Descemet's membrane


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Descemet's membrane

[des′māz ‚mem‚brān]
(histology)
A layer of the cornea between the posterior surface of the stroma and the anterior surface of the endothelium which contains collagen arranged on a crystalline lattice.
References in periodicals archive ?
With the development of Descemet's membrane endothelial keratoplasty (DMEK), an excellent clinical outcome is seen in the treatment of corneal endothelial dysfunctions.
DSEK involves the removal and replacement of the posterior portion of the cornea either the endothelial layer only or it may include Descemet's membrane, depending on the accuracy of the dissection.
Keratoconus, Keratoglobus, Pellucid marginal degeneration, keratectasia following refractive surgery, Stromal opacities/scars sparing Descemet's membrane and Corneal dystrophies involving anterior/deep stroma.
Descemet's membrane was stripped with a reverse Sinskey hook utilizing the epithelial mark as a guide (Figure 1(e)).
Scientists previously believed the cornea to be composed of five layers, from front to back, the corneal epithelium, Bowman's layer, the corneal stroma, Descemet's membrane and the corneal endothelium.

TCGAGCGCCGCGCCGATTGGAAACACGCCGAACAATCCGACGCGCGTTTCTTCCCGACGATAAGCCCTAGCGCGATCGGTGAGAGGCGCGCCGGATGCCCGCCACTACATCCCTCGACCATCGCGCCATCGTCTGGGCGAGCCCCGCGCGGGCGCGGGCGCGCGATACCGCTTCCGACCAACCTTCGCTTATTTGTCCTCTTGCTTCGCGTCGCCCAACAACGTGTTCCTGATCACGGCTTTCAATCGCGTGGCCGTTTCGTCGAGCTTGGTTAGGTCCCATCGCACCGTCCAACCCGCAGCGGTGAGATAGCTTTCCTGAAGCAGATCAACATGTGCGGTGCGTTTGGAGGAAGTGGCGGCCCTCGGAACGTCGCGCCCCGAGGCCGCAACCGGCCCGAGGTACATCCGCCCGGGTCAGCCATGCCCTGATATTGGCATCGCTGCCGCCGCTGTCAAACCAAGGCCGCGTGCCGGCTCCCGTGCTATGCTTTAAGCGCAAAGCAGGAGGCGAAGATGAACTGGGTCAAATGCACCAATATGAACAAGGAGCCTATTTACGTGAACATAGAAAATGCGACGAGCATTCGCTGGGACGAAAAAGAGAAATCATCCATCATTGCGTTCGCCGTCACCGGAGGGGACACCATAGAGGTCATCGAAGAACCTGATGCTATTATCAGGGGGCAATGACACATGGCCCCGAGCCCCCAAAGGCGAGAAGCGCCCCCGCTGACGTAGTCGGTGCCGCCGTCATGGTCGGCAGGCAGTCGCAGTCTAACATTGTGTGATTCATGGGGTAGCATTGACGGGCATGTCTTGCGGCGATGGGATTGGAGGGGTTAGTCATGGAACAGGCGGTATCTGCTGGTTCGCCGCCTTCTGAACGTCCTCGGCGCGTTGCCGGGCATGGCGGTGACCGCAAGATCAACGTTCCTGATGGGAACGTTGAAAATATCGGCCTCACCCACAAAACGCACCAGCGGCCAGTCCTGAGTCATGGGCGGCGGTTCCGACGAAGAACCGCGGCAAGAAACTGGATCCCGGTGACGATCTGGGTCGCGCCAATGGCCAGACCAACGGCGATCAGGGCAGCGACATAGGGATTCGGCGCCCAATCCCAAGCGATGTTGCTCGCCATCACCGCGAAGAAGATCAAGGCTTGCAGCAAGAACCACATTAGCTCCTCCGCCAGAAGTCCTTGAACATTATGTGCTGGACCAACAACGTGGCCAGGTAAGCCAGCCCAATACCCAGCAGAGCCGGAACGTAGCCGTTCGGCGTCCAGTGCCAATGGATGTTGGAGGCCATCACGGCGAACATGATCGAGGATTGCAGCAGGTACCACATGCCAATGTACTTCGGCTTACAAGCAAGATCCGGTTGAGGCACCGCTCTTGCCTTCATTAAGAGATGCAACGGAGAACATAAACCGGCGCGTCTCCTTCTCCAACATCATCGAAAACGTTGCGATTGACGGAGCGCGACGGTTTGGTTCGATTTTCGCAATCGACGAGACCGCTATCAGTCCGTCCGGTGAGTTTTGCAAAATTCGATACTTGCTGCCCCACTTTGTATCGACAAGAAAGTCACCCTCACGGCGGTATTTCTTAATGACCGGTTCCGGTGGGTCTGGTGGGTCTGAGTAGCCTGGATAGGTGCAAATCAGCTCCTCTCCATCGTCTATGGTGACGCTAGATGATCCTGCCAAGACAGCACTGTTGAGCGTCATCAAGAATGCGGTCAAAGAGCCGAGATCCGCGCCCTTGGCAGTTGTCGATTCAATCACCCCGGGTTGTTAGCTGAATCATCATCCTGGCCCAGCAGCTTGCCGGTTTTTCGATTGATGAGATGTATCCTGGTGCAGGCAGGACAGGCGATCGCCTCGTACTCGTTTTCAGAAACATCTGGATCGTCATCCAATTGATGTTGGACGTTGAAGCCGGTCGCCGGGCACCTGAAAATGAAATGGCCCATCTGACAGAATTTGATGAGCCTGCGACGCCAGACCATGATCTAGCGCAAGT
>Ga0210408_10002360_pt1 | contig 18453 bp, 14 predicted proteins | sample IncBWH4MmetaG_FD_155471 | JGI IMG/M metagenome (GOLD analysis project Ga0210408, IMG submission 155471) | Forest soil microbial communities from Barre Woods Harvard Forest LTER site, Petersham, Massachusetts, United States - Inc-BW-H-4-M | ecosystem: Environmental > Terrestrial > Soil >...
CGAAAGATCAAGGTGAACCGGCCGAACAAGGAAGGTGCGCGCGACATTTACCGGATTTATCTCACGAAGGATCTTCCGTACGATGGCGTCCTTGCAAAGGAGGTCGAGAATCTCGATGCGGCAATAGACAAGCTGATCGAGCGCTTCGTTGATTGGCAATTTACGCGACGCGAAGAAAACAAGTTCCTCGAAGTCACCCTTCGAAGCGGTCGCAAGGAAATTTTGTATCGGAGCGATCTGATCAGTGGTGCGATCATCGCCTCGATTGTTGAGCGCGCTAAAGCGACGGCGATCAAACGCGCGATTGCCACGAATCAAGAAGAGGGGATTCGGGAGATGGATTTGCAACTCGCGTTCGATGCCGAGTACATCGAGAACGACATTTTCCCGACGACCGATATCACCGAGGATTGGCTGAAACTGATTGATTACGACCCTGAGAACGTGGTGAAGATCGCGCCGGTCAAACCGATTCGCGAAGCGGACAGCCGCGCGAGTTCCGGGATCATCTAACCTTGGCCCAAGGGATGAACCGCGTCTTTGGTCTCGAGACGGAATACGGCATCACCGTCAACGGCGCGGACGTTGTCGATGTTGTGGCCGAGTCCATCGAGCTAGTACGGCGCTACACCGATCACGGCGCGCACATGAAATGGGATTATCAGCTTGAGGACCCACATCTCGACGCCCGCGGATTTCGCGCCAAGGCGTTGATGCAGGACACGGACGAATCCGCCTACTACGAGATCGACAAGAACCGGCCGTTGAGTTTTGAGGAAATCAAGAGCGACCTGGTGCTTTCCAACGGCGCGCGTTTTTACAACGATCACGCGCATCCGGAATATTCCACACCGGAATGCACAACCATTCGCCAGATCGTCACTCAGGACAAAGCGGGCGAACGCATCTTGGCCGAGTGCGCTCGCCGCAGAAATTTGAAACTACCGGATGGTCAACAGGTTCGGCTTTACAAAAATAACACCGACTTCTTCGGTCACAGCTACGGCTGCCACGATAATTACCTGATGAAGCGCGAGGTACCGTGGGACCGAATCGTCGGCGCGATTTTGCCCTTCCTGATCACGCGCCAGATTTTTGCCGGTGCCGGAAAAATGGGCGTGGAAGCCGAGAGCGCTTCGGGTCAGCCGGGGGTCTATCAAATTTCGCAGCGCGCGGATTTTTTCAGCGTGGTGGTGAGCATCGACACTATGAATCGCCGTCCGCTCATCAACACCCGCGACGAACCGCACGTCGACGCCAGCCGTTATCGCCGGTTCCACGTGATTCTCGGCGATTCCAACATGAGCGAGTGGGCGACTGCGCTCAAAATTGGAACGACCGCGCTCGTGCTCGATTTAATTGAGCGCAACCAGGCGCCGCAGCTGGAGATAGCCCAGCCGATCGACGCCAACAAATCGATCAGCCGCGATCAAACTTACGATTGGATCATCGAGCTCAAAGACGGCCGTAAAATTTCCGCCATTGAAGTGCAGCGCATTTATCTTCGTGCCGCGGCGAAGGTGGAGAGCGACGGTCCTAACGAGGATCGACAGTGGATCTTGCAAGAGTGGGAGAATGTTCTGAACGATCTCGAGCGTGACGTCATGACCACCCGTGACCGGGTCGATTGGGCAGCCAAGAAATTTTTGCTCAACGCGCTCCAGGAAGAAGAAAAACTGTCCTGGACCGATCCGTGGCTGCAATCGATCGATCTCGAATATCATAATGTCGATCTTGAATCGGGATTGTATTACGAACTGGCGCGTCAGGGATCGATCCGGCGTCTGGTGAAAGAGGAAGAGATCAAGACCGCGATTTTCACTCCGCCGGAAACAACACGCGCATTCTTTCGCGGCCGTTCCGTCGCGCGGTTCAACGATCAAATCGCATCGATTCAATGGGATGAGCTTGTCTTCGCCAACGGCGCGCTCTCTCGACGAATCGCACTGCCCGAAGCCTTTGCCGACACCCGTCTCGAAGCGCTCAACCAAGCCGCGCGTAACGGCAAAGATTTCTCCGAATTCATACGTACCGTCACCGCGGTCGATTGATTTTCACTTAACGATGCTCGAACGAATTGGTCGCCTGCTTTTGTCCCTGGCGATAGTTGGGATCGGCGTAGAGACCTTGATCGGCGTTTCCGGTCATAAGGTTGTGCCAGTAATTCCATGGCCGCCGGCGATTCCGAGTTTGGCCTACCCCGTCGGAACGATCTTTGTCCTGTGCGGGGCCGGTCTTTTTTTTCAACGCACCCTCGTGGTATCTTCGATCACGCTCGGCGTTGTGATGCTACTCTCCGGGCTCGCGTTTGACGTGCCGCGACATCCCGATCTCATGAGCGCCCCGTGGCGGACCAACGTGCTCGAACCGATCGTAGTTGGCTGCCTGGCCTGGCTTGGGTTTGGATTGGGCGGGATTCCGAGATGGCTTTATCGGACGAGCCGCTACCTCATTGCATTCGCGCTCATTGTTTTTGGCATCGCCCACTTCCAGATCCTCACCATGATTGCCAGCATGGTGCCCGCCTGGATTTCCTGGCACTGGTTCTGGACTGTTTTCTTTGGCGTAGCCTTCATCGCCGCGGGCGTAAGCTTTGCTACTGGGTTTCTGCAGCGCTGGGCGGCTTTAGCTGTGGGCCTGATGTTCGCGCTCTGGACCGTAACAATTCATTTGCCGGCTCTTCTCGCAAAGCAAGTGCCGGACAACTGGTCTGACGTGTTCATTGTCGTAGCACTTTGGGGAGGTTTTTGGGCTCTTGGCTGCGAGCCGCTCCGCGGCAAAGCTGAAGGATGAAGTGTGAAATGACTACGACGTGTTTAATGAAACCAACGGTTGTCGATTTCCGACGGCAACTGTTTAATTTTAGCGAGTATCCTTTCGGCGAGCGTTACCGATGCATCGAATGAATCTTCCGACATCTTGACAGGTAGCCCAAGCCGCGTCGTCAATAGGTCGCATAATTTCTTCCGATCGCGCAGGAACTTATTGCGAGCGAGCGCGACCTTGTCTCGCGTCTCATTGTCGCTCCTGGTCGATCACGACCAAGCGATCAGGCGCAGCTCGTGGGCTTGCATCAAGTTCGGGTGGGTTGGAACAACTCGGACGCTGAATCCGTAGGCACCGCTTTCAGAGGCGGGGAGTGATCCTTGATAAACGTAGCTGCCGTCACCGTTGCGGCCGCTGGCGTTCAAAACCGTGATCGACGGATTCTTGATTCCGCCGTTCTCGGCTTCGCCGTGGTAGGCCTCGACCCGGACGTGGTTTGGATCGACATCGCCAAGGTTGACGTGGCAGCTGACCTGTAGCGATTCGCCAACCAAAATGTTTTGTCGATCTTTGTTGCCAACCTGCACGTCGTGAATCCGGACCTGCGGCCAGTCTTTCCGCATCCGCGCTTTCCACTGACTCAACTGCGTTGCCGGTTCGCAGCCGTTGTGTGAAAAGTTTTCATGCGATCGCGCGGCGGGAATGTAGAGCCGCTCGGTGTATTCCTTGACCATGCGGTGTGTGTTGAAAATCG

These are, from the outermost to the innermost, the epithelium; Bowman's membrane; the stroma; Descemet's membrane, and the endothelium [20].
Twelve hours later, vision had improved to 6/9 and 6/12 and folding of Descemet's membrane had lessened.
In the XX century, Sato in Japan, in the 1930s, observed corneal flattening in keratoconus eyes with previous steep and thin corneas, which developed hydrops (rupture of the Descemet membrane with subsequent hydration of the stroma) and thought that breaks in Descemet's membrane might play a role in that flattening, so he attempted to treat keratoconus creating breaks in Descemet's membrane with posterior incisions.
Descemet's stripping and automated endothelial keratoplasty uses a mechanical microkeratome to harvest the donor corneal lenticule and mechanical stripping of the diseased host endothelium and Descemet's membrane (5).
If the concern is a diffuse opacity, think of buphthalmos, congenital endothelial dystrophy, mucopolysaccharidosis, cystinosis, or hydrops (a break in the Descemet's membrane that causes rapid hydration and clouding of the cornea).
A child may present with signs of previous hydrops due to forceps delivery, which can cause breaks in Descemet's membrane and leave corneal scarring, highlighting the importance of taking a careful history.